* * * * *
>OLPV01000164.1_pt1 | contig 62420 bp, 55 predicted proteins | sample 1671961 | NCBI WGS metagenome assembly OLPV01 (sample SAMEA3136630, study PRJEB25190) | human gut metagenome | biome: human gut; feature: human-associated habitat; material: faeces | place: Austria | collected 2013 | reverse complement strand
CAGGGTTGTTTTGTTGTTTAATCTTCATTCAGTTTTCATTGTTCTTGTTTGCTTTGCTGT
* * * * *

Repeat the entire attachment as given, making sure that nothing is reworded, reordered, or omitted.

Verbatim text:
>OLPV01000164.1_pt1 | contig 62420 bp, 55 predicted proteins | sample 1671961 | NCBI WGS metagenome assembly OLPV01 (sample SAMEA3136630, study PRJEB25190) | human gut metagenome | biome: human gut; feature: human-associated habitat; material: faeces | place: Austria | collected 2013 | reverse complement strand
CAGGGTTGTTTTGTTGTTTAATCTTCATTCAGTTTTCATTGTTCTTGTTTGCTTTGCTGT